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sstout

Cayuga color advice

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Hey guys, I know this topic has been covered but I have to ask. I was fishing this morning early. I wasnt planning on keeping anything but I had a 5 pound laker tangle with my downrigger cable at the surface. He wasnt going to make it, so I kept him. This was up my sheldrake. The lake is still a greenish color, but I got him right on bottom in 80ft of water. Do you think he's safe to eat? I dont want to waste it. I was going to freeze it first, then either smoke it, or grill it.

 

What's everyone's thoughts on the color and eating fish? There was nothing floating on the surface as far as algae.

 

Thanks in advance

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23 hours ago, sstout said:

Hey guys, I know this topic has been covered but I have to ask. I was fishing this morning early. I wasnt planning on keeping anything but I had a 5 pound laker tangle with my downrigger cable at the surface. He wasnt going to make it, so I kept him. This was up my sheldrake. The lake is still a greenish color, but I got him right on bottom in 80ft of water. Do you think he's safe to eat? I dont want to waste it. I was going to freeze it first, then either smoke it, or grill it.

 

What's everyone's thoughts on the color and eating fish? There was nothing floating on the surface as far as algae.

 

Thanks in advance

So you didn't catch the fish it just caught on your rigger?  Was it already dead?  If so, I would not be in a hurry to consume that fish.

Live caught are fine to eat, in moderation, DEC website gives guidelines on how much to eat per week/month for fish caught in certain lakes.

Personally I like to cook or smoke fish if possible before freezing to better preserve the flavor but that's personal preference

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No, sorry I should have been more clear. I did catch it. I brought the fish next to the boat, was fishing solo, and tried to net it. Then it swam between the boat and the rigger before I knew what happened. It was the first time for that. 

 

I've decided to eat it. It's currently in the freezer. Although I usually dont keep lake trout, it was a nice healthy fish. 

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Posted (edited)

https://www.dec.ny.gov/chemical/77118.html

https://www.dec.ny.gov/chemical/83310.html

https://nysdec.maps.arcgis.com/apps/webappviewer/index.html?id=ae91142c812a4ab997ba739ed9723e6e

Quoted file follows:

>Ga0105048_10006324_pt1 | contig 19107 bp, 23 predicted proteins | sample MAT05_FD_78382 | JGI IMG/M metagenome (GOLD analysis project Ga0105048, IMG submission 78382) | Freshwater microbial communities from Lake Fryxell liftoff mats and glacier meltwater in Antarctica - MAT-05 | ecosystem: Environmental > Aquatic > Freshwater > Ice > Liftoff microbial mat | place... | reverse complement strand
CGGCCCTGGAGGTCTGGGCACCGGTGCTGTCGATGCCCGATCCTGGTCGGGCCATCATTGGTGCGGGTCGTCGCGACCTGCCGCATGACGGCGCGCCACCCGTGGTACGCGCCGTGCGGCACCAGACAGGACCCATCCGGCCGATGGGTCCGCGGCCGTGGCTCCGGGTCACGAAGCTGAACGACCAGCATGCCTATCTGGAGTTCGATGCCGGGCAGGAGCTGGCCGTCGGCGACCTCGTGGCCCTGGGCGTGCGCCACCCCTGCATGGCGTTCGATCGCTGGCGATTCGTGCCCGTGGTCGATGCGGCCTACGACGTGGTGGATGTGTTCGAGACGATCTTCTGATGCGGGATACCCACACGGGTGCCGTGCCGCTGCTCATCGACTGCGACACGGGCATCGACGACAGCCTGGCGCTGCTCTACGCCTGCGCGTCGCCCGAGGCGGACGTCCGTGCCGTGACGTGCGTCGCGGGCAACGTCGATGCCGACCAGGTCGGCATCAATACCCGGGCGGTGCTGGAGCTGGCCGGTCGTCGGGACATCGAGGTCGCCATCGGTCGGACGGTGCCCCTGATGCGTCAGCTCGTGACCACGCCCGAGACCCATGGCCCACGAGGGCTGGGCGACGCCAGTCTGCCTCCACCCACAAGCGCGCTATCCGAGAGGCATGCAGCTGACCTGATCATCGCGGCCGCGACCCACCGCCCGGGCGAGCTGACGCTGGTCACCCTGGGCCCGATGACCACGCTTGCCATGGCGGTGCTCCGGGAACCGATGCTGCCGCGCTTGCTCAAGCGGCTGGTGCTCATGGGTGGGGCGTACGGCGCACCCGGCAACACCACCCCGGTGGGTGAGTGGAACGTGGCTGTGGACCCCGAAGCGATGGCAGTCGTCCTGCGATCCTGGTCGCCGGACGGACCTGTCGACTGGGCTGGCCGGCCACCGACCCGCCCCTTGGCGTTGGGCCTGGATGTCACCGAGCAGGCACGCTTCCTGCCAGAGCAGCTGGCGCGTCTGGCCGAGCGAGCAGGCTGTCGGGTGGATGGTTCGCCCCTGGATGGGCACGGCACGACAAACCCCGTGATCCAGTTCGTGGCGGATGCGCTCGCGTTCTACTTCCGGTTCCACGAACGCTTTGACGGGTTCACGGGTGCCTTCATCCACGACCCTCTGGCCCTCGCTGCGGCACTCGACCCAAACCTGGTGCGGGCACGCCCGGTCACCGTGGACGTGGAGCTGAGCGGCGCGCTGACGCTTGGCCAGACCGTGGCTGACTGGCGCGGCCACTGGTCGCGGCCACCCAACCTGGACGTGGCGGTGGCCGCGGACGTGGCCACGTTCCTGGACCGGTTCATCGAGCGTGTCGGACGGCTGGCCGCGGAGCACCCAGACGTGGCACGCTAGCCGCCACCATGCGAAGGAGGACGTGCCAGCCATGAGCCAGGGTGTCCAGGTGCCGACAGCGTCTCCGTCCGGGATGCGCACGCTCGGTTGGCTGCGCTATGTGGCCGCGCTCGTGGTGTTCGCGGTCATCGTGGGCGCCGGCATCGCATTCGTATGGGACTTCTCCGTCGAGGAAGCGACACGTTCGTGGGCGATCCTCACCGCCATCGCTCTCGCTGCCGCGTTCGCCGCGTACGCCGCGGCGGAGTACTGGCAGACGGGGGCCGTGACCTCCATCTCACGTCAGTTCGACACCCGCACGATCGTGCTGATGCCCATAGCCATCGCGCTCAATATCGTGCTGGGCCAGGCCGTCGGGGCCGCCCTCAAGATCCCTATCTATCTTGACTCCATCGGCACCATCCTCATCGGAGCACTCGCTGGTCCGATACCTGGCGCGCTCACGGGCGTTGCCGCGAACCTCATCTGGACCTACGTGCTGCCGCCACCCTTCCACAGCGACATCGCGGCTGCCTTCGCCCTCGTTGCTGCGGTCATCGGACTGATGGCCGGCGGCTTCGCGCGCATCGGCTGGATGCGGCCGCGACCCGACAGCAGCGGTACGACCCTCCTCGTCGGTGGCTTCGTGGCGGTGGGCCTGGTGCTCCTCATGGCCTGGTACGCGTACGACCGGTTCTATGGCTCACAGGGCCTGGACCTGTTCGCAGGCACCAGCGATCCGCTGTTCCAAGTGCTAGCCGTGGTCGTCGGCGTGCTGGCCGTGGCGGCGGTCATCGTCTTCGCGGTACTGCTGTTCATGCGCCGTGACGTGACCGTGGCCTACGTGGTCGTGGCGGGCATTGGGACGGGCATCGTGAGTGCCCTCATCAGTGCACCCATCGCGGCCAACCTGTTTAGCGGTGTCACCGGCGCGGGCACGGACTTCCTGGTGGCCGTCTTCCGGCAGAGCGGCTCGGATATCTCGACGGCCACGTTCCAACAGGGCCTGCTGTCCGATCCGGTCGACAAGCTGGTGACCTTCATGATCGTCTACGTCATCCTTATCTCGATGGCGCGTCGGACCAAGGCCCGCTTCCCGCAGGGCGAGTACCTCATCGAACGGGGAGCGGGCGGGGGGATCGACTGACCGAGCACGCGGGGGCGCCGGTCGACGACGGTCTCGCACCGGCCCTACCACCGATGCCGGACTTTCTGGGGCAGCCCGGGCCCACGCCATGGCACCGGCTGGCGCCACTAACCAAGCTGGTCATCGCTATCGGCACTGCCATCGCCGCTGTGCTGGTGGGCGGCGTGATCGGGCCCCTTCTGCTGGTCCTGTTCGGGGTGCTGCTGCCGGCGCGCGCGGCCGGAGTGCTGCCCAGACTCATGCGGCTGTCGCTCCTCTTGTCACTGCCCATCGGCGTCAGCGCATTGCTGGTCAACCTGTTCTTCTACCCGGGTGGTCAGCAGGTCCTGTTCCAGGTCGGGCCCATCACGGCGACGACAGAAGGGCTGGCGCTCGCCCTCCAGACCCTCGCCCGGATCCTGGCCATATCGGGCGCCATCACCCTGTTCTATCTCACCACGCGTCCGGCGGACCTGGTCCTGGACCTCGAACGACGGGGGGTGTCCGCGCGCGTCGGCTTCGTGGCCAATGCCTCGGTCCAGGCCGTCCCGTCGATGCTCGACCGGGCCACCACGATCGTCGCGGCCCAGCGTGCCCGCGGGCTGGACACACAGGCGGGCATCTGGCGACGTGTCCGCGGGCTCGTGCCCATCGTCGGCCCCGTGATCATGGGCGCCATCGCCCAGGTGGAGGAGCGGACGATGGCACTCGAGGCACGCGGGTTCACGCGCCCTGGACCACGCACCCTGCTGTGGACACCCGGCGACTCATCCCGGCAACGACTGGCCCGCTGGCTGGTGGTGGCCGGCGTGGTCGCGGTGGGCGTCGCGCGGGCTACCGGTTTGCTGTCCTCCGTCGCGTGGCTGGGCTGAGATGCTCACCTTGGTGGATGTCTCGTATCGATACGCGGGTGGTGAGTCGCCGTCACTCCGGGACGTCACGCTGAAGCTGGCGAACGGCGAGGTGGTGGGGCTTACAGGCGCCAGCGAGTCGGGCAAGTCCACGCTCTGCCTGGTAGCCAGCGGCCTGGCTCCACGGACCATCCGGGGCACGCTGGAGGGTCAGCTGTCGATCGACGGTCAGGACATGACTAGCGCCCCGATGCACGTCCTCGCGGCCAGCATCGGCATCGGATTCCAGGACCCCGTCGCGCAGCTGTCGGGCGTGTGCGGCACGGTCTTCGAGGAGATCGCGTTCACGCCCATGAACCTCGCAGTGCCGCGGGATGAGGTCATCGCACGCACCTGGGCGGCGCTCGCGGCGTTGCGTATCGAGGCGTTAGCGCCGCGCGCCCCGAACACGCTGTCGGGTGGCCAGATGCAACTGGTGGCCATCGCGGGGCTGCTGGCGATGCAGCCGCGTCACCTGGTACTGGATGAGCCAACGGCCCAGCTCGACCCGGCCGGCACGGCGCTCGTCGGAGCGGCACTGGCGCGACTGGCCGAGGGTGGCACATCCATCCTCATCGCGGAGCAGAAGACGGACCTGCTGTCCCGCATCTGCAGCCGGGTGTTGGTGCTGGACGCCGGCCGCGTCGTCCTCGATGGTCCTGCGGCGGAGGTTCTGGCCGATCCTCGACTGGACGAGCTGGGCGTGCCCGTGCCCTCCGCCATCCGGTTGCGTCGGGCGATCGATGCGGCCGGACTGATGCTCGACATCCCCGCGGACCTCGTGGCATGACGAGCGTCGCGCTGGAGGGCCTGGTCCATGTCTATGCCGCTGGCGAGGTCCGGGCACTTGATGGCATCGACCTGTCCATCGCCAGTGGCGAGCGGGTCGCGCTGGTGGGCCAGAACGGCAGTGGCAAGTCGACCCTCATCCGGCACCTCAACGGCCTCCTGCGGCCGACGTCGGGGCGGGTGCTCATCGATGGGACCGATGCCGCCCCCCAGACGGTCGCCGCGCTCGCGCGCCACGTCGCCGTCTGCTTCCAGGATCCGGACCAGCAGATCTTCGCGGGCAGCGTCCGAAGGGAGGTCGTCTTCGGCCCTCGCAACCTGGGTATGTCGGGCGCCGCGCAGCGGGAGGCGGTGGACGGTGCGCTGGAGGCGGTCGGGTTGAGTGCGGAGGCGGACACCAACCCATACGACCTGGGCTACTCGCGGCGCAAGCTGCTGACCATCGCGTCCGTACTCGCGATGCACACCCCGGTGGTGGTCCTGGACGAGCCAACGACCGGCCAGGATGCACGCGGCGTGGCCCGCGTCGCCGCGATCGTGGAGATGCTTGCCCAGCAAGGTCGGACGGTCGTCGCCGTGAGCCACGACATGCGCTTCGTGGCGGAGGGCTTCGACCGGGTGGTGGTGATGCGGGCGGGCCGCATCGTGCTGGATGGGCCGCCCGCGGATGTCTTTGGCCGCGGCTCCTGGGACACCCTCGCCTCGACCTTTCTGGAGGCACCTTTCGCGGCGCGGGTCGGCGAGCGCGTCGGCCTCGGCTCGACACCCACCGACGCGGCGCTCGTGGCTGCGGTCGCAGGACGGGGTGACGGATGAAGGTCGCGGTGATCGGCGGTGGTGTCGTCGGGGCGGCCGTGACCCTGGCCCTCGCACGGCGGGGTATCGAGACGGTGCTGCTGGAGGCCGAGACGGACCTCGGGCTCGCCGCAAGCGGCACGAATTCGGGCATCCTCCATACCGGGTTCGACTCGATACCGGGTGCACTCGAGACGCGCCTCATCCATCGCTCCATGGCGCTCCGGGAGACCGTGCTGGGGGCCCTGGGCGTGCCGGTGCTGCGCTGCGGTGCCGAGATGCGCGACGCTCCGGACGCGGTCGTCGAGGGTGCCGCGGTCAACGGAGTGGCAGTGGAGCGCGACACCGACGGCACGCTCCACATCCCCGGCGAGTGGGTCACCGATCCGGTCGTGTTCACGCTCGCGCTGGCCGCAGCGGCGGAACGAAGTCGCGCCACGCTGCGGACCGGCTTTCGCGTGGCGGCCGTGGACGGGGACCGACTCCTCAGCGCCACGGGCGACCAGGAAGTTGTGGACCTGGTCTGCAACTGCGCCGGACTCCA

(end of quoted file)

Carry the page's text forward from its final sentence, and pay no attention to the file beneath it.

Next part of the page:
Questions that  are pertinent include.  Was the green color general and transparent or was it opaque, like a paint spill on the surface?  Did the green color adhere to the fish?  Are there advisories issued for the lake that indicate the levels of microcystins or other toxins being produced by the bloom?  Is the Bloom(s) localized or lake wide?

 

A lot of non-harmful algae, which are present in all bodies of water, can impart a green color to water, but they tend to stay suspended and scattered throughout the water column, so the water still looks clear but with a green tint.  Cyanobacteria produce gas when they bloom, which float the cells to the surface where they accumulate in a "Tennis Court paint" or " pea soup" like scum (some related species can produce red blooms, looks like fire engine paint spilled on top, but I've only encountered one of these in a few years of chasing blue greens around Monroe County), which can then discolor to varying shades of green and brown as the bloom progresses.  If  the bloom is active and toxin producing, prudence says avoid fish, and Dr. Joseph Makarewicz at SUNY Brockport found bioaccumulation of BG Toxins in fish he analyzed from some bloom areas.  Because all this action is manifesting on top, and lake trout are at the bottom, you might think you are safe but the algae are collecting at the surface, but could be producing toxins deeper in the Water Column before they rise to the top.  So I would check the advisories page and if I was in area with an advisory, I would NOT eat the fish. However, DEC does say that recreational use of water in areas of a large waterbody with localized blooms is OK as long as you are not in the bloom area.